56-year-old Jill Lunn was killed when she suffered a heart attack after being crushed by a metal gate which weighed about a third of a tonne.
The jury was informed that the gate, which was designed to be both automatic and manual, but fell because safety-stop devices were not fitted to prevent it sliding off a steel track on the ground when opened by hand.
When the remote-controlled mechanism failed, the court heard, Mrs Lunn pulled the gate open and it fell on her.
Churchyard had claimed it was not him but Mrs Lunn’s family which had removed the stop. This was rejected by the jury.
At a separate trial in 2016, Churchyard was found guilty of violating health and safety rules.
Garage Doors and Gates Ltd admitted three counts of failing to comply with a requirement under the Supply of Machinery (Safety) regulations at an earlier hearing.
After the sentencing, Detective Sergeant Darren Reade said, “Jill’s death should never have happened.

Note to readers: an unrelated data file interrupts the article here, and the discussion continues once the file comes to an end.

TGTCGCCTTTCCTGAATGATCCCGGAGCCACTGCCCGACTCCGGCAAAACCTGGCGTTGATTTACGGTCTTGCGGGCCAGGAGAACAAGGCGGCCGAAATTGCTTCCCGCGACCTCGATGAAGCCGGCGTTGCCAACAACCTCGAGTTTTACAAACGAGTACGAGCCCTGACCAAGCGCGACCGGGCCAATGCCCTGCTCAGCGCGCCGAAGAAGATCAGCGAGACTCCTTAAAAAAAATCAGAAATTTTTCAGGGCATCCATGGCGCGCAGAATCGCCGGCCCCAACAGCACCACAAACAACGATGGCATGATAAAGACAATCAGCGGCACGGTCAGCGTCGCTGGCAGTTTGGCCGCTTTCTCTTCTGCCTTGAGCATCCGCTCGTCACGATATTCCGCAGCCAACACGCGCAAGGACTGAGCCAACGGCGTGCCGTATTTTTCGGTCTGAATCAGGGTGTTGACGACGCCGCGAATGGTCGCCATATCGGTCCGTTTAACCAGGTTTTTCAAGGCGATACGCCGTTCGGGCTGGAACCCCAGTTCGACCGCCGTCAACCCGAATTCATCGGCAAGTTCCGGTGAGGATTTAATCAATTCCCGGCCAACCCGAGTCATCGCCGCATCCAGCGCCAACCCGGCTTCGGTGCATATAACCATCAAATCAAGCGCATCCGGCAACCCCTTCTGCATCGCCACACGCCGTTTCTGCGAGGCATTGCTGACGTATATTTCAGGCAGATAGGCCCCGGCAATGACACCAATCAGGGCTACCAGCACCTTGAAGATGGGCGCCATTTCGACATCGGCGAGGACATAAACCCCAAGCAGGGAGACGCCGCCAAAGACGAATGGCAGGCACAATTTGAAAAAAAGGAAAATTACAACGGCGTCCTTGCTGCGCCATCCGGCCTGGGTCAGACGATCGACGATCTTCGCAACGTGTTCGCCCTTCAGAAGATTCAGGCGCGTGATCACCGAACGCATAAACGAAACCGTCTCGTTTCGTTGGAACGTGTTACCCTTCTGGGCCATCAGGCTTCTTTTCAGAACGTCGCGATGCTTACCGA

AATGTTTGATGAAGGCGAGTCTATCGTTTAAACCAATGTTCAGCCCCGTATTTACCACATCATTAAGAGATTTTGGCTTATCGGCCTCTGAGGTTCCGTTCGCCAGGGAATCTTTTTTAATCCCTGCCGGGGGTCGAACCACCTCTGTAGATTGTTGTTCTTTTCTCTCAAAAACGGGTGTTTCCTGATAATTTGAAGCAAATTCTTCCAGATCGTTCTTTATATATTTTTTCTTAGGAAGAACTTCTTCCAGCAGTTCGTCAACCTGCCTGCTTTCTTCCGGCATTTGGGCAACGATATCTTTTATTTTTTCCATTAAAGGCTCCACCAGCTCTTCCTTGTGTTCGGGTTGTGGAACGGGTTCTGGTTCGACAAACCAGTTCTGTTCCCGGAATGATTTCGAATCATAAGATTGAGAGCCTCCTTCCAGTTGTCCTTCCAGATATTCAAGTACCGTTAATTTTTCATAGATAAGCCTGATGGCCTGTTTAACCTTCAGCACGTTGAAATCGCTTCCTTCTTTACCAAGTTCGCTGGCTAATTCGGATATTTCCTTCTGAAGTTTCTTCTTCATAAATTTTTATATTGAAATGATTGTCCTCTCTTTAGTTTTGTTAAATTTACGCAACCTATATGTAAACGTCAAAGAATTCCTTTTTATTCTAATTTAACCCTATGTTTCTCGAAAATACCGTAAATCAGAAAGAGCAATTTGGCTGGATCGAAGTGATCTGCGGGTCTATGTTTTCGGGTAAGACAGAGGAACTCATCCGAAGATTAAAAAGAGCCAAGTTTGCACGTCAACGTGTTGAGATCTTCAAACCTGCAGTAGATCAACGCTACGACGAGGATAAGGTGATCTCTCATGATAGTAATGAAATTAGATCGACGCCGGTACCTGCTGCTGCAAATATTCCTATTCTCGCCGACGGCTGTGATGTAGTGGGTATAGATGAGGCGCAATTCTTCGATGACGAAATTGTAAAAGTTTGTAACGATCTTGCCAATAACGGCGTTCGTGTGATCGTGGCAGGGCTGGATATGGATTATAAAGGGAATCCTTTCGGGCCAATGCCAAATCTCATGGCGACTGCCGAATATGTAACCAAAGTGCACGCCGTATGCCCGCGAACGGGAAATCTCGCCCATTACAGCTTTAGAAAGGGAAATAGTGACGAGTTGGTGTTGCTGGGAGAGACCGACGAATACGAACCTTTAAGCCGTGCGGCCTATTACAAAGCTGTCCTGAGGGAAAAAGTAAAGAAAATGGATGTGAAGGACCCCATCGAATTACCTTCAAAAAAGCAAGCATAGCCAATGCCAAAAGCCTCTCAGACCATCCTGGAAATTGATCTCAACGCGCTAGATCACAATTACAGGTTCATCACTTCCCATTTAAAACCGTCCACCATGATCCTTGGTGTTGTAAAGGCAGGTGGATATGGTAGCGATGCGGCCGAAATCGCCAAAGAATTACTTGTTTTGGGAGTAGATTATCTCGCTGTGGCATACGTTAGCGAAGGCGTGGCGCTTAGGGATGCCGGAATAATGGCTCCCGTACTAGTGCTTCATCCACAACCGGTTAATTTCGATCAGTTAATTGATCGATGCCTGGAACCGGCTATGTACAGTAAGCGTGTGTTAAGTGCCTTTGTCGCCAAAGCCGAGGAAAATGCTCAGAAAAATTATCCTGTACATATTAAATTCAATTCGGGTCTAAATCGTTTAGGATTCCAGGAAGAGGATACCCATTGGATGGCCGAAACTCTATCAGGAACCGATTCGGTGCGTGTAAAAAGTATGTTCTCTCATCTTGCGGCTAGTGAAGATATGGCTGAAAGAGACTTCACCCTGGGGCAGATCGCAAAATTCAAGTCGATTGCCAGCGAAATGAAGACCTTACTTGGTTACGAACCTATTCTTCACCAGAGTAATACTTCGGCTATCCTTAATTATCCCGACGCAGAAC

“If Churchyard had undertaken all the safety work expected of him then she would have been protected from the gate breaking in such a way.
“By claiming that the family themselves had removed the stop he lied about fitting, he caused further distress to her family.”
THE IMPORTANCE OF TRAINING
Although the ADIA does not train gate engineers, this case has proved that real consequences can occur when proper training is not given.
It is the employer’s responsibility to ensure crucial product training is given in-house or from the supplier. They should also make sure BS EN16005 training is given. This will safeguard the engineers in getting the relevant knowledge they require. The ADIA provide training to members in the BS EN16005 and BS 7036-0 as well as a service and maintenance course.
The ADIA BS EN16005 is accredited by City & Guilds and is in partnership with CSCS. For more information please email email@example.com
Sources: Door Industry Journal, BBC, Mirror